I think that that part of Daryl hasn’t changed at all, but I think that what passing time has kind of forced us to do is show he’s not exactly the same because time has changed him, circumstance changed him. He’s less twitchy than before. He’s less going to go off at a hair’s trigger. People look at him now and go he’s somebody I can lean on. Daryl’s now somebody Norman and I truly understand. So Norman comes less at the way he plays scenes from that standpoint of I’m always ready to jump into a fight, especially this year.
DEADLINE: Your relationship with Noman has evolved from you being a writer to a producer and this season as a showrunner. Flipping that, how has Norman evolved as an actor on the show as Daryl becomes more prominent?
KANG: Norman and I have always had a really strong and honest relationship with each other so that’s been great for me coming into the season running the show to know that he knew that I have his back, and for me to feel like from as one of the leads of the show that he has mine. We can really talk to each other about creative things.
In the absence of Andy, who is such a strong and clear number one on the show and who really set the tone of the show for years, and even inspired other people who’ve gone on to other shows themselves, to try to keep that same real positivity, great work ethic, no drama, Norman’s had to step up in different ways, and he really has.
You know, Norman and I had conversations this year about what happens when people come into the cast now? Andy used to be the one that made that first call and said welcome to the show and here’s some tips about being in Georgia. I said to Norman, guess what, buddy — that’s you now. You’re one of those people now. You’ve got to do that and he did. I spoke to Ryan Hurst, who joined us this year, and he told me he thought Norman was so great. Ryan said that Norman called him right away and, like Andy used to, said I’m going to show you where to go to eat and this is where you should live and you can ride my motorcycles.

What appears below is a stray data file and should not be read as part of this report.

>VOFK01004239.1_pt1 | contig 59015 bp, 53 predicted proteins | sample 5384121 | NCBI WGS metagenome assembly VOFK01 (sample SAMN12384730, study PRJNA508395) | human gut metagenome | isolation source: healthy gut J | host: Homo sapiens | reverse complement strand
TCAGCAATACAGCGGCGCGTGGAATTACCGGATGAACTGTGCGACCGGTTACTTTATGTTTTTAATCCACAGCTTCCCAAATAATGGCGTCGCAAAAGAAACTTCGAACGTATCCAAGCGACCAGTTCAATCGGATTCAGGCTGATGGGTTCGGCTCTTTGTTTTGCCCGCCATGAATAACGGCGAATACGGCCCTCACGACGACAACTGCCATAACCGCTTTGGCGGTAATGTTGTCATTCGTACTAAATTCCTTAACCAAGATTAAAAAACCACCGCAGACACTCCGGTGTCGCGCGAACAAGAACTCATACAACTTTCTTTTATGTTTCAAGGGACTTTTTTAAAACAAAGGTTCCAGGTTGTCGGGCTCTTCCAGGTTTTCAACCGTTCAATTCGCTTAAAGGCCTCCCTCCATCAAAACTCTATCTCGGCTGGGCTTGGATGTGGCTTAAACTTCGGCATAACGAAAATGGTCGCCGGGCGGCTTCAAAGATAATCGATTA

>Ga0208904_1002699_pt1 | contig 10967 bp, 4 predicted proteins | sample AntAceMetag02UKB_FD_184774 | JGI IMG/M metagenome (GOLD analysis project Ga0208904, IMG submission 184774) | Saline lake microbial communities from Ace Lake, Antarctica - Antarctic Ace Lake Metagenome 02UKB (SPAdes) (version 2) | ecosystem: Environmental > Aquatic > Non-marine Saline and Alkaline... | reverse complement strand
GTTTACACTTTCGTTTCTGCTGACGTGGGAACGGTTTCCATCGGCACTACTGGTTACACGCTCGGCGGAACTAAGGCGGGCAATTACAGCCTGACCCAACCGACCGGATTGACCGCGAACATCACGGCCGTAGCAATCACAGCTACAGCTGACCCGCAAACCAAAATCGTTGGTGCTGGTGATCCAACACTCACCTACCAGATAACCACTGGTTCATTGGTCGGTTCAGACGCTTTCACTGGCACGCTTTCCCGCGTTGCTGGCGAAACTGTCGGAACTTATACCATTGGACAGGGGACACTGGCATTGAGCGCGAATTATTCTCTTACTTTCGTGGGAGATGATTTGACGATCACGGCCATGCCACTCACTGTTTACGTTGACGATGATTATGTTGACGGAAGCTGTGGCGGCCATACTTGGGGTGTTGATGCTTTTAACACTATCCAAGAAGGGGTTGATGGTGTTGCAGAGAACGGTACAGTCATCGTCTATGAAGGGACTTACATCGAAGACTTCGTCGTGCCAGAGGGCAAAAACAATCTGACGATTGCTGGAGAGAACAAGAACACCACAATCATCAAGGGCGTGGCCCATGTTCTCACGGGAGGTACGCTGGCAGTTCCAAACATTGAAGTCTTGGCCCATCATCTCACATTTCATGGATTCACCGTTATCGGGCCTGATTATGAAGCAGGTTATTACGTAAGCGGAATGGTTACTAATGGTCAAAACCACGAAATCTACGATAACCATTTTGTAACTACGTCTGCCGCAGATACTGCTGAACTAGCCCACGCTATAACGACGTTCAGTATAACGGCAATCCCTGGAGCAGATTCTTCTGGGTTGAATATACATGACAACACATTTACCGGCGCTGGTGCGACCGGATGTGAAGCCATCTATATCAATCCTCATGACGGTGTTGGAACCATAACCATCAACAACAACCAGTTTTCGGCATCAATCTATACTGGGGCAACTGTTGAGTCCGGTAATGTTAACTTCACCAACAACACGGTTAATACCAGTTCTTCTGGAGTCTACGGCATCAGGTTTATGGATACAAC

DEADLINE: Speaking of taking a ride, there is a lot of movement in The Walking Dead universe right now. Obviously, Scott (Gimple, TWD chief content officer) and Robert are doing a lot of things. What’s going on with the Rick Grimes movies or the next spinoff that’s coming?
KANG: To be honest, I can’t tell you that much.
DEADLINE: You always say that …
KANG: (Laughs) No, really. What I know is stuff is in the works and people are churning away at things. A lot of pieces are moving around and places are being picked and scripts are being written and things are happening. But, I’m in my own corner. So, I run into the guys and they say we’re working on all these things. However, beyond that, the details, I think it’s really up to them to kind of talk about. Truthfully, right now, I don’t have that much I can share with you anyway. Sorry I can’t give you much more there.
DEADLINE: Fair enough for now, but at the end of your first season as showrunner, what can you tell us about what this season of resets, loss and revenge has been like for you?
KANG: It was amazing for me. The thing is showrunning, everybody will tell you universally it’s an impossible job. You’re wearing so many hats, too many hats at one time, and that’s kind of true. But, for me, I think the thing that makes a giant difference is if you really love the material and love the people you work with, that makes the hard parts worth it.
I feel so fortunate that The Walking Dead family is such a warm, loving and kind of scrappy and great family that I really love. The network has been incredibly supportive and wonderful too. It’s nine seasons in and they let us make a lot of changes. So, I still am excited to work on these episodes, to try to think of new stories, and try to think of new action for our characters and their world.